For a politician to draw attention to his own deficiencies is a desperate attempt to curry favour with the electorate that has been tried before with dismal consequences. The most famous case is that of the former Tory leader Iain Duncan Smith who, at his 2002 party conference, addressed the problem of his dullness as a political performer by saying that no one should ‘underestimate the determination of a quiet man’. One result was that Labour backbenchers would raise a finger to their lips and say ‘shush’ whenever this croaky-voiced man was speaking in the House of Commons. He tried to sound tougher at the next year’s Conservative conference by saying that ‘the quiet man is here to stay, and he’s turning up the volume’; but this made him look even sillier and only hastened his overthrow as party chief.
Ed Miliband did something similar when he confronted his wretched personal ratings in the opinion polls by admitting to looking weird and being useless at photo opportunities. But he tried to make these deficiencies seem like virtues by suggesting that he was bravely standing up against a ‘showbiz’ culture that was creating disillusionment with politics today. ‘I am not from central casting,’ he said. ‘You can find people who are more square-jawed, more chiselled, look less like Wallace. You could probably even find people who look better eating a bacon sandwich. If you want the politician from central casting, it’s not me, it’s the other guy.’ The other guy, David Cameron, was a master of presentation, of the photo-op; he, on the other hand, was a man of principle, one who cared about people, for whom good policies were all that mattered. It was inevitable, therefore, that some should ask why he had hired a voice coach, a ‘posture’ adviser, an ‘empathy’ expert, and an American spin doctor.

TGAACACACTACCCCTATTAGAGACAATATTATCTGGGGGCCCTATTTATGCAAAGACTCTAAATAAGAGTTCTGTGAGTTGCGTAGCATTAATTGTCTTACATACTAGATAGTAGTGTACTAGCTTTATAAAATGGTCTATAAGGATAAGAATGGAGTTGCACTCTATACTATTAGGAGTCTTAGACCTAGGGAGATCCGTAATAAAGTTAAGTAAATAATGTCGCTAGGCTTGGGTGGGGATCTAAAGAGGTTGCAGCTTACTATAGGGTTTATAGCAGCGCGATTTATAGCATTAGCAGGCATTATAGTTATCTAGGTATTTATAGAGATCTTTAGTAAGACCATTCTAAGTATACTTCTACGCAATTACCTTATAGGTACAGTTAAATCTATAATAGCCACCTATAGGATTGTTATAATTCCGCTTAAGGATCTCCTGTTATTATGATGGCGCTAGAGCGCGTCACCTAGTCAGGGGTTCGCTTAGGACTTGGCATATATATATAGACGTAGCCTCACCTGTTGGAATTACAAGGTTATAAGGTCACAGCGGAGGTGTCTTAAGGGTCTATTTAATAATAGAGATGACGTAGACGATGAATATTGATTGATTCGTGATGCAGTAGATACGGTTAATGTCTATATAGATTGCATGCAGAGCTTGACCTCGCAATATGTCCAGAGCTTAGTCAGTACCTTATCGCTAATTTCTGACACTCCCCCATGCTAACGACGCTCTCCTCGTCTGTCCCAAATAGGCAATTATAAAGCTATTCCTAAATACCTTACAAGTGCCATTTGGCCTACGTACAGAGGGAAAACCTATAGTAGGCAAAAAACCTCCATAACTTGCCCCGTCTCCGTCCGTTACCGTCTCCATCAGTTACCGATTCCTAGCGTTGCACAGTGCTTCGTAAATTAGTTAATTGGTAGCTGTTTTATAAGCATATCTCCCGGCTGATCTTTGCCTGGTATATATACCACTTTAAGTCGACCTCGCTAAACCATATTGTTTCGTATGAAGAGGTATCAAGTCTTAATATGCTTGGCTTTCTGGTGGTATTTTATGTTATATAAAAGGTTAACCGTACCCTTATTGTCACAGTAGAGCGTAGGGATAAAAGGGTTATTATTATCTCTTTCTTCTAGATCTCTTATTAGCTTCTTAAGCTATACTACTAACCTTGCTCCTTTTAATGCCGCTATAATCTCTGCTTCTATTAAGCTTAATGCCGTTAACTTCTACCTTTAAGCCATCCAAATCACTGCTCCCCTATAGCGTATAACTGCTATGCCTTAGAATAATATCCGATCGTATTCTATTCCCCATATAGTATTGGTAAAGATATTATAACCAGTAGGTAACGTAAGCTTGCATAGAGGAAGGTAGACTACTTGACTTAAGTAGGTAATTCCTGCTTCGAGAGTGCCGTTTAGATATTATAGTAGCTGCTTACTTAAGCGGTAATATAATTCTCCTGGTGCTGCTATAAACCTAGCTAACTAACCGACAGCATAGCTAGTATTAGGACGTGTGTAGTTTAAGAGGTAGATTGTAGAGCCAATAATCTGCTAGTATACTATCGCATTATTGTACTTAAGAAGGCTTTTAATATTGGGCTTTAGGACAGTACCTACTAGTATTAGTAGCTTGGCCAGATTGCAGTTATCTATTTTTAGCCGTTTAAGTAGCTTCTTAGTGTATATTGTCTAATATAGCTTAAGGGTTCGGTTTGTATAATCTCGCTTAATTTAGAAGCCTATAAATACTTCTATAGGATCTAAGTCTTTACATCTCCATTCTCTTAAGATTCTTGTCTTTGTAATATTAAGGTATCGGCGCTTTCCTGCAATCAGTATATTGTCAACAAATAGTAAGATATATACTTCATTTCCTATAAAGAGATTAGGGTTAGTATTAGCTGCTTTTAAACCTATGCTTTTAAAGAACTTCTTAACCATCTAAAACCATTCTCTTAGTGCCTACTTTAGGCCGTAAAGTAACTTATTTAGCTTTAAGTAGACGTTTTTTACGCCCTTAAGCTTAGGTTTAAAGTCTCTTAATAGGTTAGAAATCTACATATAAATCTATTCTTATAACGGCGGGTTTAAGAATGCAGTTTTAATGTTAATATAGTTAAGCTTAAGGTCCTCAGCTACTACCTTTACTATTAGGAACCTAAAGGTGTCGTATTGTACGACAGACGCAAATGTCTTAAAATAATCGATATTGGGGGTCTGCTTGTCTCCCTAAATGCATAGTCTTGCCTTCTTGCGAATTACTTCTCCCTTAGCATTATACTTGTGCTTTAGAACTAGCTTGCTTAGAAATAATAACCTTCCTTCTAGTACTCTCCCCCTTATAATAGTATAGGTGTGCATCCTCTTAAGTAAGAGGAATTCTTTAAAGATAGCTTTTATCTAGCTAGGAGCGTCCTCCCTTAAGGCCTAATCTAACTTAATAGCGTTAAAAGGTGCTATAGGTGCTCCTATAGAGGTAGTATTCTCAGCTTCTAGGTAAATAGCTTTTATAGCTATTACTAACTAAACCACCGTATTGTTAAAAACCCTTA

Self-deprecation can work. Ronald Reagan was a master of it. But when he said, ‘It’s true hard work never killed anybody, but I figure, why take the chance?’, he wasn’t drawing attention to a perceived defect but re-
enforcing a much-loved popular image. It wasn’t actually true that he was idle — his diaries show that he worked very hard — but Americans warmed to the idea of a relaxed, easygoing man in the White House; it made them feel comfortable and safe. Reagan may in some small respects have been a bit of a fraud, but he was basically authentic; and authenticity is surely the quality that a successful leader must have. But as Ed Miliband will discover, you can’t spin yourself into authenticity.
You can be authentic and still unpopular, of course. Edward Heath was an example. But you can’t earn respect without it. Margaret Thatcher was loathed by many people, but the undoubted strength of her convictions brought her victory in one election after another. As her former PR guru Lord Bell wrote this week in the Daily Mail, ‘It is one of the great myths of her rise to the leadership that she was an artificial construct manufactured by PR figures like myself and Gordon Reece...The idea that someone as tough and self-confident as Mrs Thatcher could be a puppet in the hands of advisers is just nonsensical.’ Boris Johnson could hardly be a more different figure, but his own brand of authenticity — that of a person who is true to himself and doesn’t even hide his flaws — is one reason for his enormous popularity.
This is not to say that presentation doesn’t count; think of Tony Blair. And David Cameron, while failing to convince people of his genuineness, has achieved much with his presentational skills. The old man who used to mow my lawn, the wise and cultivated Patrick Parkes, who sadly died this week, had been a lifelong Labour voter; but he told me he was pleased when Cameron became prime minister because he looked the sort of person who could convincingly represent Britain abroad. This is something else that people mind about, and it doesn’t work to Ed Miliband’s advantage.
There may, however, be more to Miliband than meets the eye. According to Ann Treneman, the political sketchwriter of the Times, who claims to have watched him ‘more than most’, he is not merely ‘detail-driven and an obsessive, an ideologue who believes he can take Britain into a new world with his policies’ (which are indeed very left-wing); he is a ‘baseball fanatic’ who is so infatuated with this American sport that he ‘is on his way to founding a religion about baseball’. This may well be completely authentic, though I don’t see how it will help him very much over here.